Nike is an incorporated company that operates primarily in the footwear industry. The Company designs, develops and markets athletic footwear, apparel, equipment and accessory products. CEO and President Philip Knight runs Nike, Inc. Mr. Knight co-founded Blue Ribbon Sports in 1962, which officially became Nike in 1978.
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A strategic audit of Nike Inc. and its wholly owned subsidiaries was conducted by gathering the company’s financial data, press releases, industry information, company history and current projects. After the data was collected, it was analyzed and a SWOT analysis was conducted for Nike to reveal strengths, weaknesses, opportunities and threats Nike has as a company. The footwear industry was analyzed using Porter’s Five Forces model.
Based on findings, the following recommendations are being made for Nike Inc.: Improve quality and brand name image of ACG, Nike’s All Condition’s Gear line for extreme sports; use money more efficiently by expanding promotions into entertainment; expand marketing efforts in the casual footwear lines; continue to be on the cutting edge of the design and development of athletic footwear; enhance website to be more appealing to customers shopping online; increase international marketing efforts; and continue to be the technological and performance leader in athletic shoes.
Nike’s Mission Statement
According to Nikebiz.com, Nike’s mission statement is, “Through the adoption of business practices Nike is committed to securing intergenerational quality of life, restoring the environment, and increasing value for our customers, shareholders, and business partners.”(1) However, according to Acaria.com, it is, “To maximize profits to shareholders through products and services that enrich people’s lives. (2)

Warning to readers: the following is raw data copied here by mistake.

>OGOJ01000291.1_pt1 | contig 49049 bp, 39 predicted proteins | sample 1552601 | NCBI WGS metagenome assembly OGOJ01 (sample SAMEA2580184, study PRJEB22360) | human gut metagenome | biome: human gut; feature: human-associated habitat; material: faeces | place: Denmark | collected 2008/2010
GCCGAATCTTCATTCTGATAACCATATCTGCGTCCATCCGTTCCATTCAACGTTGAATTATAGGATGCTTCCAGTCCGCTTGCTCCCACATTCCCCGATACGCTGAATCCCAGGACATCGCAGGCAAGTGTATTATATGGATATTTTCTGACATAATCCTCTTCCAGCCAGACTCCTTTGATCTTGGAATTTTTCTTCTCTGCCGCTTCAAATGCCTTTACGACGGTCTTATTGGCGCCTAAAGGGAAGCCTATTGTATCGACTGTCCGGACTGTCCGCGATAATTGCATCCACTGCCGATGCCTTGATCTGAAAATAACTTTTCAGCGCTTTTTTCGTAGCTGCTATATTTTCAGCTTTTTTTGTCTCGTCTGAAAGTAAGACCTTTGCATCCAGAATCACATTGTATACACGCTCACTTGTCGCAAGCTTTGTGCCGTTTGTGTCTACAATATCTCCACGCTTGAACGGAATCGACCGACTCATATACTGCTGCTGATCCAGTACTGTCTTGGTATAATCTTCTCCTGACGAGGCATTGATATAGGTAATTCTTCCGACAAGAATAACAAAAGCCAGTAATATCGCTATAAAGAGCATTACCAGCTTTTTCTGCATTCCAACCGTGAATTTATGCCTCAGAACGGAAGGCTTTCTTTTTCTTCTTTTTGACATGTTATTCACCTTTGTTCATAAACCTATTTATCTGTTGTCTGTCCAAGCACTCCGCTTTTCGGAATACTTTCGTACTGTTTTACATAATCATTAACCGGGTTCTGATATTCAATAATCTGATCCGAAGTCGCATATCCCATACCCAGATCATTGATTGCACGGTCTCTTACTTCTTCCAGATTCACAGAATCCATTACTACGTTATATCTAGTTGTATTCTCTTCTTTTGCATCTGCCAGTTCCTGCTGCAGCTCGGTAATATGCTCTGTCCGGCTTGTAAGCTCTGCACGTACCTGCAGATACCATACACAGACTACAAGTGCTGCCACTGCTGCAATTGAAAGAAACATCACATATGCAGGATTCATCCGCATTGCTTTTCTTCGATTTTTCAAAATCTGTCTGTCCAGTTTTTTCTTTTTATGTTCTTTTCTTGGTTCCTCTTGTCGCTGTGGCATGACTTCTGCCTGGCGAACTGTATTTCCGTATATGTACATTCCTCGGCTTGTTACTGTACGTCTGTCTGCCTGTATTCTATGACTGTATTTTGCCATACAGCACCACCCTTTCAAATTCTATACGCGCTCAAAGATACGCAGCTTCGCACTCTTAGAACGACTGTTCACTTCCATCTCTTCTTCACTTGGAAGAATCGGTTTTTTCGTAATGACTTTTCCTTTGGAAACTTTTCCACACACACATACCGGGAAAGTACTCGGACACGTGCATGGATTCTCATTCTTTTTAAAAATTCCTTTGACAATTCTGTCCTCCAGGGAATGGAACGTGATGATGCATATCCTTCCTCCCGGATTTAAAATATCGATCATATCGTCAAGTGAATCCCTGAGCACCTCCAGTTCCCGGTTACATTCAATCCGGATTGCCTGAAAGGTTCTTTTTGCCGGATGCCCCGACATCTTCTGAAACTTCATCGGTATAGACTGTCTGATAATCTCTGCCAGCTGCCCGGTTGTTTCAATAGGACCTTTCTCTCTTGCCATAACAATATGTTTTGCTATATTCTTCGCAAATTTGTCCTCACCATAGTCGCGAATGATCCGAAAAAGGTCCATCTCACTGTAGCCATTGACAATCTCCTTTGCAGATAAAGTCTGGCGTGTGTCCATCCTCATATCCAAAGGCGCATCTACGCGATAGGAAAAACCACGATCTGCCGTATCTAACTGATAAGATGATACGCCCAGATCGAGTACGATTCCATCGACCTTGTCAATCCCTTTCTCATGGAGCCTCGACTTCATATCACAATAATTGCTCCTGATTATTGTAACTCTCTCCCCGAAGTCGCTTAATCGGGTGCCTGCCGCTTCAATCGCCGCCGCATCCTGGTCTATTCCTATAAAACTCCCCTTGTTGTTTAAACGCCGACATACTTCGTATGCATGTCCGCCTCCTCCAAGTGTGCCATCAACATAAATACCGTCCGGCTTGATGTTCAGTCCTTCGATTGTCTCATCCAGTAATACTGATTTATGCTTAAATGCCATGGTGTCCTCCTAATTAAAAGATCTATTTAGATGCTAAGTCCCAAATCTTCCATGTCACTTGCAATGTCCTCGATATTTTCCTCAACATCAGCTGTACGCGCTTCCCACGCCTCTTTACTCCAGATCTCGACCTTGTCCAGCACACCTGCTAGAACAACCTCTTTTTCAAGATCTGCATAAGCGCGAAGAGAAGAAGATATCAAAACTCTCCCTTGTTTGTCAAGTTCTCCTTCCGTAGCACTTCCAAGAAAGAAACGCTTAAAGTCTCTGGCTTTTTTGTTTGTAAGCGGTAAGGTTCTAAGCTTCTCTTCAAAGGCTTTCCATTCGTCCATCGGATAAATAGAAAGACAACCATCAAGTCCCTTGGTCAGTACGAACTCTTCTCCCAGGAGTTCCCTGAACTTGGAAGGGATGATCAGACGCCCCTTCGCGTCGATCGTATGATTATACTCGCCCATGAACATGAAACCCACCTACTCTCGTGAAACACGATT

Current Company Overview
Nike, Inc.’s principal business activity is “the design, development and worldwide marketing of high quality footwear, apparel, equipment and accessory products”(3). Nike sells its products to about 20,000 retail accounts in the US and in approximately 110 countries around the world. Independent contractors manufacture almost all of Nike’s products. Most footwear products are produced outside the United States, while apparel products are produced both in the United States and abroad. Revenues for the fiscal year ending May 31, 1999 were $8.8 billion, compared with $9.6 billion in the previous fiscal year (3).
Nike footwear is specifically designed for athletic use, placing considerable emphasis on high quality construction and innovative design. However, a large percentage of the products are worn for casual or leisure purposes. Nike markets and sells a wide variety of products, including shoes for running, basketball, cross training, women and children. All of which are currently its top-selling product categories.